The Campaign Legal Center, a non-partisan non-profit organization that monitors campaign practices and voting rights issues, filed a complaint with the Federal Elections Commission on Thursday against two SuperPACs that support Republican Presidential candidate Donald Trump, as well as the Trump campaign itself. The complaint alleges that the organizations Rebuilding America Now and Make America Number 1 made contributions to the Trump campaign in excess of legal limits from “impermissible sources,” and failed to report them. Additionally, it details the influence that a particular donor family — runs one of the SuperPACs — has over Trump himself.
Normally, SuperPACs are allowed to raise unlimited funds, but only if they fit within FEC regulations. Groups are not allowed to coordinate communications with the campaign, which is exactly what the complaint says they did, by being too entangled with the candidate.
The Campaign Legal Center claims that “Make America Number 1 is inextricably intertwined with the Trump campaign,” because the organization’s former president, Kellyanne Conway, is now Trump’s campaign manager. The complaint alleges that “individuals who formed, fund and lead Make America Number 1” had something to do with hiring Conway, as well as Trump campaign CEO Stephen K. Bannon. The complaint says that Bannon’s past projects were funded by the same people who lead and fund the SuperPAC. Not only that, Make America Number 1 is accused of paying the salaries for Conway and Bannon while they work for the Trump campaign. While the details of the complaint do not appear to show any evidence of official salary payments, they do list payments from the campaign and the SuperPAC to Conway’s business, The Polling Company, in August 16, about a month and a half after she joined the campaign on July 1. Meanwhile, the complaint states that records do not show that the campaign paid Conway during July or August.
Make America Number 1 allegedly made payments to a company that shares an address with Bannon’s firm, Bannon Strategic Advisors, Inc. The Trump campaign also contracted a data firm for which Bannon is on the board, which is “owned by Make America Number 1’s owners and founders.” Specifically, the data firm, Cambridge Analytica, is also housed in the same building as Bannon’s firm, and is owned by Robert Mercer, who funds the SuperPAC. Make America Number 1 has also hired Cambridge Analytica. FEC rules say that a campaign and SuperPAC are not allowed to use the services of a “common vendor.”
The complaint further alleges that Rebekah Mercer, who runs the SuperPAC, and her father Robert have such influence over Trump that they have “de facto control over the campaign,” as well as actual control over Make America Number 1. Because the organization is so tied into the campaign, the complaint alleges, their contributions cannot be deemed independent and must be subject to the normal $2,700 maximum for political contributions. The Campaign Legal Center claims that the contributions that the SuperPAC has made for Trump (including pay for Conway and Bannon) is worth much more than that, thus violating FEC regulations. The complaint also alleges that the Trump campaign violated FEC rules by not reporting the contributions.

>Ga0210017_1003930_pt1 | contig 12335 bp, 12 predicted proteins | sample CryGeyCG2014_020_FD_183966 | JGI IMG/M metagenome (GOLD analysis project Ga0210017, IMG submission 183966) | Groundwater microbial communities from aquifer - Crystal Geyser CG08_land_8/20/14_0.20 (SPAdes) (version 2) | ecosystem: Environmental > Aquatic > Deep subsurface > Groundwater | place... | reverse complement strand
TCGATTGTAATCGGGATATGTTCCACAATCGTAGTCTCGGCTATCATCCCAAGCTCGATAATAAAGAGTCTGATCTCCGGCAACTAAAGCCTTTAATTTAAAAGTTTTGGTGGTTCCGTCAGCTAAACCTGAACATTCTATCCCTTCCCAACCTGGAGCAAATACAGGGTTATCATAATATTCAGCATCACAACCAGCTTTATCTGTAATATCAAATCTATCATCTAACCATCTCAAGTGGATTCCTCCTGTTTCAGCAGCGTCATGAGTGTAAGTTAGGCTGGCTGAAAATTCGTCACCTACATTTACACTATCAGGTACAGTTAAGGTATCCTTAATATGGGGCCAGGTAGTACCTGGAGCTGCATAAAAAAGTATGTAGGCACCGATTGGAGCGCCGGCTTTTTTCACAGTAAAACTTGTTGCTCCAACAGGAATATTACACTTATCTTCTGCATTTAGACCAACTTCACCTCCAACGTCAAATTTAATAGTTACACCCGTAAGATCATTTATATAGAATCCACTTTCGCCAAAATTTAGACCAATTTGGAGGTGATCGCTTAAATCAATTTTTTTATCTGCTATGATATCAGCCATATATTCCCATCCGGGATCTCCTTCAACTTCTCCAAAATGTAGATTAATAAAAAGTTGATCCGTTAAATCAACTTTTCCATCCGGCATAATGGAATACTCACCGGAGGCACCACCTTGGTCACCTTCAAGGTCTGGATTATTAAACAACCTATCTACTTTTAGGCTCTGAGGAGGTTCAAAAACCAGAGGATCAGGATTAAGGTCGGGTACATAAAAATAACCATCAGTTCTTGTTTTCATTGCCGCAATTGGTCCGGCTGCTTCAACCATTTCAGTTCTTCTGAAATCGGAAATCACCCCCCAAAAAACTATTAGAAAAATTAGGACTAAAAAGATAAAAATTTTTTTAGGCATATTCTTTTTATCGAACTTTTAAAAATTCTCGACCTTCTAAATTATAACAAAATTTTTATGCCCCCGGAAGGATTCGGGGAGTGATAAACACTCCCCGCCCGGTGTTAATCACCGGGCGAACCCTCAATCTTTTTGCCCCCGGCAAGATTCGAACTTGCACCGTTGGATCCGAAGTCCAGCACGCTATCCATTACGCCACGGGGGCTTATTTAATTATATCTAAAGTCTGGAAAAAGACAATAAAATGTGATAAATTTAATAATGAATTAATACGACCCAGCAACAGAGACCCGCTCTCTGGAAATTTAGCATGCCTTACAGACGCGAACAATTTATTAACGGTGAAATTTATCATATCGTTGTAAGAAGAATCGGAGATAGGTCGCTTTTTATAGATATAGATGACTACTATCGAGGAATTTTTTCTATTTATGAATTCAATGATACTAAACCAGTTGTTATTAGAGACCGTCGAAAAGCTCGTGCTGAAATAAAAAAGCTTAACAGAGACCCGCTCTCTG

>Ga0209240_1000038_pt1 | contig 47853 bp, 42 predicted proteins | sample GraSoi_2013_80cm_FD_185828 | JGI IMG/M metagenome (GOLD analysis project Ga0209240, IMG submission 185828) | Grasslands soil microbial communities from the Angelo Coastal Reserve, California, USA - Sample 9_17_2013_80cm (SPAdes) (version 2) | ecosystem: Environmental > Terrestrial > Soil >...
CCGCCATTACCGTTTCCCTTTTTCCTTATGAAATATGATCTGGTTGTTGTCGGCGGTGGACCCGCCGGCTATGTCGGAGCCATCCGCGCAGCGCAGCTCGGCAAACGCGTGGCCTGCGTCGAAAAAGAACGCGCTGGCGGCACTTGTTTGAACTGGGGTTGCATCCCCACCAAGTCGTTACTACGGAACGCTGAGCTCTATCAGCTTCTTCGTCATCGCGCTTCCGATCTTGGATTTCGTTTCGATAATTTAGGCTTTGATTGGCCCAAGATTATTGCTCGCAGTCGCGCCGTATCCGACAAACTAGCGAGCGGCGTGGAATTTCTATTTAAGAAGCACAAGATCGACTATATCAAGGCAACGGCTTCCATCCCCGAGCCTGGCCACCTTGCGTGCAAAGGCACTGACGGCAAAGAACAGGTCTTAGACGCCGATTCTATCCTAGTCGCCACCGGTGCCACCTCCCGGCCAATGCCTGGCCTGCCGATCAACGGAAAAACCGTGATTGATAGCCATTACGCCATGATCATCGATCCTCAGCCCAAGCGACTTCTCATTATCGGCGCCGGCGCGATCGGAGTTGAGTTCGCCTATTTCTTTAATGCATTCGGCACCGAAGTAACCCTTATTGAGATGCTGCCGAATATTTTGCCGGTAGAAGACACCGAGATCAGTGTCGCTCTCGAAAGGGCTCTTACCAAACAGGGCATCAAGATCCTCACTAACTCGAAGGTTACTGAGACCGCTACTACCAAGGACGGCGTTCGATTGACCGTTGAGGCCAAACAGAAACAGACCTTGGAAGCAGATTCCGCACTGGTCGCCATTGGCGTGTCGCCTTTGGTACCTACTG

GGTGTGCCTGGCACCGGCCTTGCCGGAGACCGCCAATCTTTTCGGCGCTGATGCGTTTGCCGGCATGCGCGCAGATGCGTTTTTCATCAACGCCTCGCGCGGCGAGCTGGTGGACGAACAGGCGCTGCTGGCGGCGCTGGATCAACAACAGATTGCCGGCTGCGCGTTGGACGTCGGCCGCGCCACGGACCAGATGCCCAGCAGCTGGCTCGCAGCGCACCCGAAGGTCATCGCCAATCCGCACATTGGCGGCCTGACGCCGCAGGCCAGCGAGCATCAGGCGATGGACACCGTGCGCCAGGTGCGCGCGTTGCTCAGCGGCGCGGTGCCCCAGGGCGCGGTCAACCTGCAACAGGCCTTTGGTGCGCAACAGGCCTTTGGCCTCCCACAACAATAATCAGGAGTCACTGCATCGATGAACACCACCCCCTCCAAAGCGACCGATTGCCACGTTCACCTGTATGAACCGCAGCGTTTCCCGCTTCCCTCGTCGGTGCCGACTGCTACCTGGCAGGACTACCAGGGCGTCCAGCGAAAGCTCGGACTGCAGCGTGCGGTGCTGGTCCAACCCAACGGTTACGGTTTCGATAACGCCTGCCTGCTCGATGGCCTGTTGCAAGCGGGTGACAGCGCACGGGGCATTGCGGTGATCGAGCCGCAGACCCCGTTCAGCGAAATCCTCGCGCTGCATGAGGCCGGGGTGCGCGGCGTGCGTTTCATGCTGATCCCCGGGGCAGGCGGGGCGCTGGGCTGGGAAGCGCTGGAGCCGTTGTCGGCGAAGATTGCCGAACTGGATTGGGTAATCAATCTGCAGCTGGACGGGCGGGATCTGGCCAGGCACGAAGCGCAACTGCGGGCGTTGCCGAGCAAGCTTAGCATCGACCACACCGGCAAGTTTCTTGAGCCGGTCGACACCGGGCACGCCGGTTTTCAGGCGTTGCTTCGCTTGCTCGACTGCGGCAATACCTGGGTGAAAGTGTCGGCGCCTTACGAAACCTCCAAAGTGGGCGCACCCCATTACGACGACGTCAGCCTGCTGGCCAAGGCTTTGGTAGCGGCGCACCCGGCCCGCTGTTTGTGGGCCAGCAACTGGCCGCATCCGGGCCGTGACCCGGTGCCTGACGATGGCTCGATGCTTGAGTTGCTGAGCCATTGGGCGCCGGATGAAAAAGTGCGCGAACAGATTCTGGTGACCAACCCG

Regarding Rebuilding America Now, the complaint says that both Ken McKay and Laurance Gay were employed by the SuperPAC after previously working as staff members on the Trump campaign. FEC rules say that if a former campaign employee works for a SuperPAC within 120 of leaving the campaign, the SuperPAC’s communications are considered “coordinated.” Any communication coordinated with a candidate or their campaign is considered a contribution from the SuperPAC, and since the Rebuilding America Now has reportedly spent way more than the $2,700 maximum, they allegedly violated the FEC rules.
Along with the allegations that the two SuperPACs acted improperly, the complaint accuses the Trump campaign of illegally accepting “contributions in excess of federal limits.”
LawNewz.com reached out to Rebuilding America No, and the Trump campaign, but so far none have responded.
Larry Noble, general counsel for the Campaign Legal Center, said in a statement that the FEC has failed to keep the organizations in line, so they had to file the complaints. “We have been forced to file these complaints because a dysfunctional FEC has been sitting idly by as the campaigns of the presidential candidate of both major parties are involved in unprecedented coordination with super PACs in violation of the law.”
The Campaign Legal Center also filed an FEC complaint against the pro-Clinton SuperPAC Correct the Record.
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